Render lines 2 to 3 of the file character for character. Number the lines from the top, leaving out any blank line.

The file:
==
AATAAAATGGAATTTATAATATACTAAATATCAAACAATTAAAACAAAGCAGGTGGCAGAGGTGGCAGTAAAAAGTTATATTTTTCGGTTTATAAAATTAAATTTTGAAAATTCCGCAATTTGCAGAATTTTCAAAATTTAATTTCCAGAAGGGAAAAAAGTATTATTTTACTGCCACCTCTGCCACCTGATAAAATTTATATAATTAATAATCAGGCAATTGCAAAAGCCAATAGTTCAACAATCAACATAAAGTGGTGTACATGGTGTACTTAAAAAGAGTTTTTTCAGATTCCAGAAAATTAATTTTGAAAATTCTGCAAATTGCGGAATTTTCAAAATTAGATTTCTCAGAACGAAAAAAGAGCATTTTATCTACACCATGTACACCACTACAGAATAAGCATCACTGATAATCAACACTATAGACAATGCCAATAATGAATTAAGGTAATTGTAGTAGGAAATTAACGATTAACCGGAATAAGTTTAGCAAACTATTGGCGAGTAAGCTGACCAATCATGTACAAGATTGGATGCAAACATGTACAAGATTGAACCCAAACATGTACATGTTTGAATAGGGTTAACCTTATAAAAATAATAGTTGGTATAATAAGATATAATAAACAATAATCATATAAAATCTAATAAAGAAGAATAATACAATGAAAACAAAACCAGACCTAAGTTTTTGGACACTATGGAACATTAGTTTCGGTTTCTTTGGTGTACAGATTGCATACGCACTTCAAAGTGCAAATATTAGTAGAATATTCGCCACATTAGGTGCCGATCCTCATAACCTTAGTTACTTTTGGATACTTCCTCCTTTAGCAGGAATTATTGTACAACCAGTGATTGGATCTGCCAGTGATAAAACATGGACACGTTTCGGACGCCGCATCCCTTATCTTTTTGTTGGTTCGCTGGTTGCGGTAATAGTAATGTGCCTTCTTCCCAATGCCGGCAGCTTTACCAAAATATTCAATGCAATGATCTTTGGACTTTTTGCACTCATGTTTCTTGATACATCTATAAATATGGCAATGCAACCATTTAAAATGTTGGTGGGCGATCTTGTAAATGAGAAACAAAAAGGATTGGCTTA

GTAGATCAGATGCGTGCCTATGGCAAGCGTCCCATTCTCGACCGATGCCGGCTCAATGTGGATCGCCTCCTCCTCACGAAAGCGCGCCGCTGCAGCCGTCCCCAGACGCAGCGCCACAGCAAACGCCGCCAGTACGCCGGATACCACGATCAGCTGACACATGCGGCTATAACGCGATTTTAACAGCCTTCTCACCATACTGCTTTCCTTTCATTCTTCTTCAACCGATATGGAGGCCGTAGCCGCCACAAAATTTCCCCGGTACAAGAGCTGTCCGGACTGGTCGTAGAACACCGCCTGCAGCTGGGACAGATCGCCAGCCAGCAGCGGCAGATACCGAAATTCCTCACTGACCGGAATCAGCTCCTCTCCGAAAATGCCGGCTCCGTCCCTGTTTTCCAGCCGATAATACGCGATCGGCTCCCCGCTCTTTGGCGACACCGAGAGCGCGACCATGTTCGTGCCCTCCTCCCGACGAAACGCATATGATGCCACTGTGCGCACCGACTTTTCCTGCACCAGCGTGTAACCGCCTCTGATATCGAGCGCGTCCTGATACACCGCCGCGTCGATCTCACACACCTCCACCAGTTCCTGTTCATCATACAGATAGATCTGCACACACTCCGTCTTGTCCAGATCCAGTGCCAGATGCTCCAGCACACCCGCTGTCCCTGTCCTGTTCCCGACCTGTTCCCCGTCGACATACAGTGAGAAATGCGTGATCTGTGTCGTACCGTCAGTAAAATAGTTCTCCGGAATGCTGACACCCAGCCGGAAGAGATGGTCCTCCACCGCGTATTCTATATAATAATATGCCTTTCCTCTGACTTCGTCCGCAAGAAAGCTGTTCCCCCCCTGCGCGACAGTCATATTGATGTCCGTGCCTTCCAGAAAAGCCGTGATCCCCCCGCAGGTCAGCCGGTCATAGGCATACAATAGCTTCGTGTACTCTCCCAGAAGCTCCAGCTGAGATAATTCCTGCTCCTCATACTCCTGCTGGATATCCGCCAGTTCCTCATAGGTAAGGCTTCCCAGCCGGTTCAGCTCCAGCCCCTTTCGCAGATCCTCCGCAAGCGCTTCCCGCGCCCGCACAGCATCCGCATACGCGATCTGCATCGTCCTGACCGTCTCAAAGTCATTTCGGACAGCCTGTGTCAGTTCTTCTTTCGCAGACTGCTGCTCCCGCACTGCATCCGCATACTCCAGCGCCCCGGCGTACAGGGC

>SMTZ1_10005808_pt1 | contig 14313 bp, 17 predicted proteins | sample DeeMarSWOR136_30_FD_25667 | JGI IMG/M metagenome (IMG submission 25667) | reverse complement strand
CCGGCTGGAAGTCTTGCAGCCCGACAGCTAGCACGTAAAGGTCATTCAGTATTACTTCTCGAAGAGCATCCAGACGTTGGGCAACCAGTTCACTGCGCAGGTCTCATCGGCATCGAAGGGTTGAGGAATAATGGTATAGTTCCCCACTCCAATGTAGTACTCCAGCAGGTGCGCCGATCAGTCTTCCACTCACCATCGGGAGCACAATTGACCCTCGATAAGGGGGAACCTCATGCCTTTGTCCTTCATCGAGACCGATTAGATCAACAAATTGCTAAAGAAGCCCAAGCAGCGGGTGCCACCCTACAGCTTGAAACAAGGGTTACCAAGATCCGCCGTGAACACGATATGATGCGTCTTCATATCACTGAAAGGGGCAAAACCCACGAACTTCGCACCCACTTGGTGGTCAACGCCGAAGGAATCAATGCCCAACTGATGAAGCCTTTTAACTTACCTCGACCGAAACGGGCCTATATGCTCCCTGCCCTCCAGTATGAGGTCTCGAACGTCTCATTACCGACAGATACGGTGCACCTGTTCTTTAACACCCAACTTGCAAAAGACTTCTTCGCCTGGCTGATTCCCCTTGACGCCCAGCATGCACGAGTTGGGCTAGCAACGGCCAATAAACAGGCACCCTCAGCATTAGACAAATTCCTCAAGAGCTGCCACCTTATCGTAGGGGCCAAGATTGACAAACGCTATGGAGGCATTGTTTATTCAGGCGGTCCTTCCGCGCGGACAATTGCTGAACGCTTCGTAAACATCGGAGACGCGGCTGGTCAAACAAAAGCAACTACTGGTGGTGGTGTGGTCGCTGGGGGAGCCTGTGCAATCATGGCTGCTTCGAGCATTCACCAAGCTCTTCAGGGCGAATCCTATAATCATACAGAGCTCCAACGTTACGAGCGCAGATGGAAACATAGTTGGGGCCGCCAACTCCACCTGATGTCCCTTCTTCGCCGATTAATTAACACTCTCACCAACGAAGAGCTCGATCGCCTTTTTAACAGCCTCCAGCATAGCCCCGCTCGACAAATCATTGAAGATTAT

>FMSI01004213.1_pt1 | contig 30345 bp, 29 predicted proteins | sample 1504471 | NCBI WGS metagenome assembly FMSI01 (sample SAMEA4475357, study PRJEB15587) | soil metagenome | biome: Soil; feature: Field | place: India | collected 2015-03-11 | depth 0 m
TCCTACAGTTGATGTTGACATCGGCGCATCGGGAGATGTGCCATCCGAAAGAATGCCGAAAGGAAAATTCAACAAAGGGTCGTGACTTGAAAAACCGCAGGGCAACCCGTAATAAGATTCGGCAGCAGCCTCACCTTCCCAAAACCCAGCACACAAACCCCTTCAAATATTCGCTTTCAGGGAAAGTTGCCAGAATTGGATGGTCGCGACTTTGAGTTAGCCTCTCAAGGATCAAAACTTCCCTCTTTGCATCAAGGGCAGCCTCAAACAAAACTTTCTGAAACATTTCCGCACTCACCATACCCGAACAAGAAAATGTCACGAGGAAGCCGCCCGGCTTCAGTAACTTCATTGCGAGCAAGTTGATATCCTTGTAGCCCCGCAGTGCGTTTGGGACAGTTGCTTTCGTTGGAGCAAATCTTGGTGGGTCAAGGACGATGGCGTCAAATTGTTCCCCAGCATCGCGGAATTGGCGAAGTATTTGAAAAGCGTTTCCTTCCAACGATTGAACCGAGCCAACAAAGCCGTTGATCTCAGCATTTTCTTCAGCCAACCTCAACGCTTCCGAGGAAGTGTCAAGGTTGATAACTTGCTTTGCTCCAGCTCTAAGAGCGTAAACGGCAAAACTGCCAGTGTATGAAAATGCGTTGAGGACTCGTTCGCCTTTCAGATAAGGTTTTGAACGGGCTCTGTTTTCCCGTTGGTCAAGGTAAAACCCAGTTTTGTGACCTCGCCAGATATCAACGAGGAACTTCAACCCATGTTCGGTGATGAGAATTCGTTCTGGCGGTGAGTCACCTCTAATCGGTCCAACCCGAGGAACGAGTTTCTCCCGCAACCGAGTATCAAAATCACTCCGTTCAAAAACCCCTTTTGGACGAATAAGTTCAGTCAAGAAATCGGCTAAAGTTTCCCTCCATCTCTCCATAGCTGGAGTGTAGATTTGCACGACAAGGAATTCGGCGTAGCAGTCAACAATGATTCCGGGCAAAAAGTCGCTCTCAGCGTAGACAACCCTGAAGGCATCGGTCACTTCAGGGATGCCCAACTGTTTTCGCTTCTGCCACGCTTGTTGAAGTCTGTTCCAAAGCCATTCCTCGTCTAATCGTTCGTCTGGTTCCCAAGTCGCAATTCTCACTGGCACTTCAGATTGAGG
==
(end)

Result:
GTAGATCAGATGCGTGCCTATGGCAAGCGTCCCATTCTCGACCGATGCCGGCTCAATGTGGATCGCCTCCTCCTCACGAAAGCGCGCCGCTGCAGCCGTCCCCAGACGCAGCGCCACAGCAAACGCCGCCAGTACGCCGGATACCACGATCAGCTGACACATGCGGCTATAACGCGATTTTAACAGCCTTCTCACCATACTGCTTTCCTTTCATTCTTCTTCAACCGATATGGAGGCCGTAGCCGCCACAAAATTTCCCCGGTACAAGAGCTGTCCGGACTGGTCGTAGAACACCGCCTGCAGCTGGGACAGATCGCCAGCCAGCAGCGGCAGATACCGAAATTCCTCACTGACCGGAATCAGCTCCTCTCCGAAAATGCCGGCTCCGTCCCTGTTTTCCAGCCGATAATACGCGATCGGCTCCCCGCTCTTTGGCGACACCGAGAGCGCGACCATGTTCGTGCCCTCCTCCCGACGAAACGCATATGATGCCACTGTGCGCACCGACTTTTCCTGCACCAGCGTGTAACCGCCTCTGATATCGAGCGCGTCCTGATACACCGCCGCGTCGATCTCACACACCTCCACCAGTTCCTGTTCATCATACAGATAGATCTGCACACACTCCGTCTTGTCCAGATCCAGTGCCAGATGCTCCAGCACACCCGCTGTCCCTGTCCTGTTCCCGACCTGTTCCCCGTCGACATACAGTGAGAAATGCGTGATCTGTGTCGTACCGTCAGTAAAATAGTTCTCCGGAATGCTGACACCCAGCCGGAAGAGATGGTCCTCCACCGCGTATTCTATATAATAATATGCCTTTCCTCTGACTTCGTCCGCAAGAAAGCTGTTCCCCCCCTGCGCGACAGTCATATTGATGTCCGTGCCTTCCAGAAAAGCCGTGATCCCCCCGCAGGTCAGCCGGTCATAGGCATACAATAGCTTCGTGTACTCTCCCAGAAGCTCCAGCTGAGATAATTCCTGCTCCTCATACTCCTGCTGGATATCCGCCAGTTCCTCATAGGTAAGGCTTCCCAGCCGGTTCAGCTCCAGCCCCTTTCGCAGATCCTCCGCAAGCGCTTCCCGCGCCCGCACAGCATCCGCATACGCGATCTGCATCGTCCTGACCGTCTCAAAGTCATTTCGGACAGCCTGTGTCAGTTCTTCTTTCGCAGACTGCTGCTCCCGCACTGCATCCGCATACTCCAGCGCCCCGGCGTACAGGGC

>SMTZ1_10005808_pt1 | contig 14313 bp, 17 predicted proteins | sample DeeMarSWOR136_30_FD_25667 | JGI IMG/M metagenome (IMG submission 25667) | reverse complement strand